Passing away without a will can leave your loved ones with unforeseen complications and, in some cases, disappointment. No matter what stage of your life, planning for your death is not just to provide you peace of mind, but also your loved ones.
If you die without a will, the law will decide how your property is distributed, which may not be in accordance with your wishes or expectations. The court will also have to appoint someone as your personal representative to address affairs on your behalf (e.g. the payment of Estate Administration Tax and ensuring the legally defined beneficiaries receive their appropriate portion of your estate). Usually, your closest relative will have the right to be appointed by the court as your personal representative, which again, may not have been your intention. This may cause conflict amongst your closest relatives and, in some cases, result in litigation. Furthermore, by law, the distribution of your estate can be delayed until one year from the date of death and distributions that are to be made to children may have to be paid into court and administered by government authorities until the child reaches the age of majority (18).
Creating a valid will provides certainty that your estate will be distributed to your loved ones and other parties in accordance with your wishes and will aid in the prevention of stress and disagreement between your estate’s beneficiaries.
Below is a brief, general breakdown of how your property would be distributed in Ontario should you die without a will. It is for information purposes only and is not legal advice. Should you require legal advice or the preparation of a will, please call Lemke Law Professional Corporation at (647) 361-3038.
The Succession Law Reform Act and the Distribution of Your Property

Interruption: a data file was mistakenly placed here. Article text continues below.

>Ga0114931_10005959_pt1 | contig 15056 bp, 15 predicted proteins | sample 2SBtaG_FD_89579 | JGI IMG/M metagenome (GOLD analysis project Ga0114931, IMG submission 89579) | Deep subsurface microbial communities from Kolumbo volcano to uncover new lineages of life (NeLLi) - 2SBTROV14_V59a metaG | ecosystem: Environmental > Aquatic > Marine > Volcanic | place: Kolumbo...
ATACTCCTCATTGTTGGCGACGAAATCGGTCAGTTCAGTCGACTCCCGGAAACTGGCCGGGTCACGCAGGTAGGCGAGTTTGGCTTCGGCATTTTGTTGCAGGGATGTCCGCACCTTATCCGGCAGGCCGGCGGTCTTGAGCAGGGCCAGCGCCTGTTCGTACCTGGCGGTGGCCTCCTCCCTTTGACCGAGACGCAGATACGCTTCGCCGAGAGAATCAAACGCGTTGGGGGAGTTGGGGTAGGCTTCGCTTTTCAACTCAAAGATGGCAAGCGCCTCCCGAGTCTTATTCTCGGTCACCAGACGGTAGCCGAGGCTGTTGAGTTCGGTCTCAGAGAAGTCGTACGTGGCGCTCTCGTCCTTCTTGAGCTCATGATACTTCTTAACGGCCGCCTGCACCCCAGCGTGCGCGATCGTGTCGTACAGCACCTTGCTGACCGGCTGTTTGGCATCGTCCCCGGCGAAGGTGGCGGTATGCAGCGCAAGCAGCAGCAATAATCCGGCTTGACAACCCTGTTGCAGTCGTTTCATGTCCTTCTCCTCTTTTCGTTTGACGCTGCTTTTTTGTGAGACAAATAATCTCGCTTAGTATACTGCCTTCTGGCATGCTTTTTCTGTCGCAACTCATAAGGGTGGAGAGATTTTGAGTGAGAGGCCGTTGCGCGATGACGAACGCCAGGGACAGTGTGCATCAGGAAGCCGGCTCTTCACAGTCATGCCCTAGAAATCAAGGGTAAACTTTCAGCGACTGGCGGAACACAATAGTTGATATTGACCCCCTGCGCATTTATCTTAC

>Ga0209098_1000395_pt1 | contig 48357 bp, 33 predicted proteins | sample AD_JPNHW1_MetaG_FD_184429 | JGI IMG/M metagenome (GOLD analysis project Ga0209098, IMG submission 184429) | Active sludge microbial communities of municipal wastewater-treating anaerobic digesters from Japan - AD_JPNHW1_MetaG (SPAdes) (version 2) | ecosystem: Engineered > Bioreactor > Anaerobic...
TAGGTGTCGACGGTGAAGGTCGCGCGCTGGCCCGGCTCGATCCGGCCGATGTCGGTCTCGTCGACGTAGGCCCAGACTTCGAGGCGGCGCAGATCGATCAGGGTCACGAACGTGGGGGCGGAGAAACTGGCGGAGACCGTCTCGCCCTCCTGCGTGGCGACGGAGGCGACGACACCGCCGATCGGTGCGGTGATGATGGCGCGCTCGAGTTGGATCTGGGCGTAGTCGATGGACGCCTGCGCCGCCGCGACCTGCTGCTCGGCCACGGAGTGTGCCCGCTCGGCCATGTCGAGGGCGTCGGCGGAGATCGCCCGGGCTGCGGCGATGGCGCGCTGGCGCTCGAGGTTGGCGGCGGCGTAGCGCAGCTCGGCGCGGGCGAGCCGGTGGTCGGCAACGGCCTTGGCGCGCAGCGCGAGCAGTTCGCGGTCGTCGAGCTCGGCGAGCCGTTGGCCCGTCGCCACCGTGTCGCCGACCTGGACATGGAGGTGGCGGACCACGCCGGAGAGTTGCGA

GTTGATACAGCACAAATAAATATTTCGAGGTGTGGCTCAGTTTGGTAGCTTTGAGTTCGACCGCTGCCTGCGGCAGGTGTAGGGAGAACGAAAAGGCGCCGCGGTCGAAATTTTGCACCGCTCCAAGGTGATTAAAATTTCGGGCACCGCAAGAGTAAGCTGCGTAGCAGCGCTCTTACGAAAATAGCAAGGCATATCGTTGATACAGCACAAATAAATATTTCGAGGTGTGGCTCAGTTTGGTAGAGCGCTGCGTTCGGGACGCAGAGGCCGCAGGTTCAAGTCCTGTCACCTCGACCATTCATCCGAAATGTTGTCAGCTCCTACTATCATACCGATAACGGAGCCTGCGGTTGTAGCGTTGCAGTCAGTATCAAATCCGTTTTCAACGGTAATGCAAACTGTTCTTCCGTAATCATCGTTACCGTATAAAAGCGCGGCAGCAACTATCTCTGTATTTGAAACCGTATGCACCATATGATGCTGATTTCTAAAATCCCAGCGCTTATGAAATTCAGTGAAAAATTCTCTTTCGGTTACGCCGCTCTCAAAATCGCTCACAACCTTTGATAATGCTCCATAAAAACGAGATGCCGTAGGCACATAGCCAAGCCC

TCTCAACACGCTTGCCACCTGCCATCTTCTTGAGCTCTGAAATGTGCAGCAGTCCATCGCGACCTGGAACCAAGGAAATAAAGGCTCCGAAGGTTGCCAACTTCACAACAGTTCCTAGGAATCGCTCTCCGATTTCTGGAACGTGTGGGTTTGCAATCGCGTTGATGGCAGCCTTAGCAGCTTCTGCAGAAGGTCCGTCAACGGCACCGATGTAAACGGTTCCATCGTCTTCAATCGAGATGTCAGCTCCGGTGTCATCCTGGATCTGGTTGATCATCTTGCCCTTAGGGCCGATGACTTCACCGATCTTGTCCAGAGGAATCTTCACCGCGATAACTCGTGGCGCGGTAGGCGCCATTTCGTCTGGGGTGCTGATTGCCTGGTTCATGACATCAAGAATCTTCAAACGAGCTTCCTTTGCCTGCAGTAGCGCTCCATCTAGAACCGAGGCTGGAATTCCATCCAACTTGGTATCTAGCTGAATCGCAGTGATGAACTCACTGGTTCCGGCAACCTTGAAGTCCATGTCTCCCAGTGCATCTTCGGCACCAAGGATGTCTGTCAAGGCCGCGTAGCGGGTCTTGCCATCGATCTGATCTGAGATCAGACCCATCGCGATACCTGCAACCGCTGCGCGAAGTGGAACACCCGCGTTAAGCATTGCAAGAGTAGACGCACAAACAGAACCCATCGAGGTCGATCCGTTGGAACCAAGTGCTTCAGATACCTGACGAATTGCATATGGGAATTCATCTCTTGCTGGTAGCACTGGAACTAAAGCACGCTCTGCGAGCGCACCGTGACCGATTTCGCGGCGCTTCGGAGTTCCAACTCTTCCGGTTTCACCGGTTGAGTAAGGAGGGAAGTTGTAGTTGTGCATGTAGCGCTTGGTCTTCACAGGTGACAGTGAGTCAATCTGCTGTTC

In Ontario, the Succession Law Reform Act (the “Act”) governs how your property will be distributed upon your death if you die without a will. Below are hypothetical scenarios of eight different circumstances and how the Act would address each of them.
- You have a spouse and no children – your spouse will receive the entirety of your estate.
- You have a spouse and children – first, the value of your estate must be determined.
- Your estate is worth less than $200,000 – your spouse will receive the entirety of your estate.
- Your estate is worth more than $200,000 – your spouse will receive the first $200,000. If you have only one child, your spouse and child will share the remainder of your estate equally, after the spouse receives their initial $200,000. If you have more than one child, your spouse will receive one-third of the remainder of your estate after receiving their initial $200,000 and the remaining 2/3s will be divided equally amongst your children.
- You do not have a spouse, but you have children – your children will share your estate equally.
- You have no spouse and no children – your parents will share your estate equally, or if there is only one parent, your one parent will receive the entirety of your estate.
- You have no spouse, no children and no parents – your siblings will share your estate equally. If you have a sibling who has children and this sibling has predeceased you, your predeceased sibling’s children will share his or her portion of your estate equally.
- You have no spouse, no children, no parents and no singlings – your nieces and nephews will share your estate equally.
- You have no spouse, no children, no parents, no siblings, no nieces and no nephews – your “next of kin” of equal degree of sanguinity shall share your estate equally. The Act states that “Next of Kin” shall be determined by “counting upward from the deceased to the nearest common ancestor and then downward to the relative.”
- You have no next of kin – your estate will be received by the government of Ontario.
Should you have any questions regarding the information herein or if you choose to have a will or codicil prepared, please contact Lemke Law Profession Corporation at (647) 361-3038 or email@example.com.